FSI - French Headstart for Belgium

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Audios

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Foreign Service Institute French  - Image The FSI French Headstart for Belgium program consists of an introduction to French pronunciation, five modules with accompanying tapes, and a Cultural Notes booklet. The Phonology section gives you some hints on French sounds and the French writing system. The emphasis has, of course, been put on differences between English and French and not on similarities. In addition to the International Phonetic Alphabet (IPA) transcription of French sounds, you'll find examples of how they are commonly written. Each of the five modules is divided into units (three to four units per module). The units of Modules IV and V are further divided into parts. The learning activities for each part or unit are:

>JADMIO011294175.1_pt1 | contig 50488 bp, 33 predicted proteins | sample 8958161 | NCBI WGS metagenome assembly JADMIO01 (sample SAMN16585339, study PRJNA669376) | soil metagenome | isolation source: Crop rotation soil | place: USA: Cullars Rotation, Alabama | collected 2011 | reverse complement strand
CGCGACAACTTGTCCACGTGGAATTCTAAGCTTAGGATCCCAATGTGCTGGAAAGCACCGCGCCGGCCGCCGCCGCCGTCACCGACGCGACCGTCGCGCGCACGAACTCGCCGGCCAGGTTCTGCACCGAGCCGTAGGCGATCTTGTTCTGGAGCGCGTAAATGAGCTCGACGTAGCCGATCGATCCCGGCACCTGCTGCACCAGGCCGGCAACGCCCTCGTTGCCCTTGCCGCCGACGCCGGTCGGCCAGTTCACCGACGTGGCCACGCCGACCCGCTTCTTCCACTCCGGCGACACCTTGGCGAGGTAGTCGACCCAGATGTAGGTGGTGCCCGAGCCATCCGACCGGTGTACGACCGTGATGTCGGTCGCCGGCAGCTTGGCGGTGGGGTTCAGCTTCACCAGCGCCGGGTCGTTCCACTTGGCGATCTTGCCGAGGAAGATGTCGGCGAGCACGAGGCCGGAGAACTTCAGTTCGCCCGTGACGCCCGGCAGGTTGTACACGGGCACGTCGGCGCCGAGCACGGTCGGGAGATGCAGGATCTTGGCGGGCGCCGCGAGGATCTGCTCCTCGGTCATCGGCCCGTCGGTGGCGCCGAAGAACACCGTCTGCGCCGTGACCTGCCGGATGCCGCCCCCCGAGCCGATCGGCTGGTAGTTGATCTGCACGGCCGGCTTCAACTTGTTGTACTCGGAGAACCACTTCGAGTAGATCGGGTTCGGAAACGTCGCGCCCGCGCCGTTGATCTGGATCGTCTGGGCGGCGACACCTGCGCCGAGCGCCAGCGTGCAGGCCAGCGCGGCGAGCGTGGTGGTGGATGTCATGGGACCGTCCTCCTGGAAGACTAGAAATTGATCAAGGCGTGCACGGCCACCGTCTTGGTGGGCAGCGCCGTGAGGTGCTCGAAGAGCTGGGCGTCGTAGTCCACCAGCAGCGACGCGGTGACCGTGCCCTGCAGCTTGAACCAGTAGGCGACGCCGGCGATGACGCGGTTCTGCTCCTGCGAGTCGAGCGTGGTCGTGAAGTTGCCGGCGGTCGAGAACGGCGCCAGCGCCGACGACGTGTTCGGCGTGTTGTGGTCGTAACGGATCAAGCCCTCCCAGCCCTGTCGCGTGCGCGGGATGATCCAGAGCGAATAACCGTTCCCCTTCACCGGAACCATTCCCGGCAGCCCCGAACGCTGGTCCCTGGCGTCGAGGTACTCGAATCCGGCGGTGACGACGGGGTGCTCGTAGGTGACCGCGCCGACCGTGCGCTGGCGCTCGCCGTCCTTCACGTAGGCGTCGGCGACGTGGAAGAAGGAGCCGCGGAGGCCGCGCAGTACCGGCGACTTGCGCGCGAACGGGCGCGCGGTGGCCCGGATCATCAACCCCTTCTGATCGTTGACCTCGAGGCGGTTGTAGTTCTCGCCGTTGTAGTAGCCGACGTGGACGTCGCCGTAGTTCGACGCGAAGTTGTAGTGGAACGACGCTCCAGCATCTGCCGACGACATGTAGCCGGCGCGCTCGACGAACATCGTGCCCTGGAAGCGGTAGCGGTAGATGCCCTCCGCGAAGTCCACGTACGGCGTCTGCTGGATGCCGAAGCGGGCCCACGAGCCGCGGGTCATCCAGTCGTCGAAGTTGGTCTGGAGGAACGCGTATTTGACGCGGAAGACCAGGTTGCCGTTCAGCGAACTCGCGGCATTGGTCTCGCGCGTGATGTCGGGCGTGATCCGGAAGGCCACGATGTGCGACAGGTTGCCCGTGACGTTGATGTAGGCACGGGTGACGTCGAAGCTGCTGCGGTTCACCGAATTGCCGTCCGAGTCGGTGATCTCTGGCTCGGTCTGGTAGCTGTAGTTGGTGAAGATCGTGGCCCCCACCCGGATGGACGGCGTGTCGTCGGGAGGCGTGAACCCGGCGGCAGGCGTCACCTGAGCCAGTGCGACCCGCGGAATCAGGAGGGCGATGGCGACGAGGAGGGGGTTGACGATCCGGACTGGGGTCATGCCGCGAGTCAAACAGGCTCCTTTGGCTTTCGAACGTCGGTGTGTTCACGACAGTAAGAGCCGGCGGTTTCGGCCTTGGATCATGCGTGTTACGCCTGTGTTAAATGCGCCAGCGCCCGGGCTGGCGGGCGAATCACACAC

(1) Conversation (2) Notes (3) Exercises (4) Self-evaluation Quiz

Unit-by-unit objectives for each module are stated at the beginning of the module. The Keys to marked Exercises and to the Self-evaluation Quizzes are the yellow pages near the end of the book. The Cumulative Glossary, French-English and English-French, is in the last section. The French-English portion indicates the module in which the entry first occurs.

Modules I, II, and III are mandatory and should be studied in sequence. Average completion time for students who have never studied French should be 40 to 50 hours. Modules IV and V are optional; material from these modules is not included in the End-of-Course Test. When you have completed the first three modules, you can study any parts of Modules IV and V that are of particular interest to you. If you have studied French before, you will probably be able to cover all five modules in about 40 hours. The contents of each module are shown below.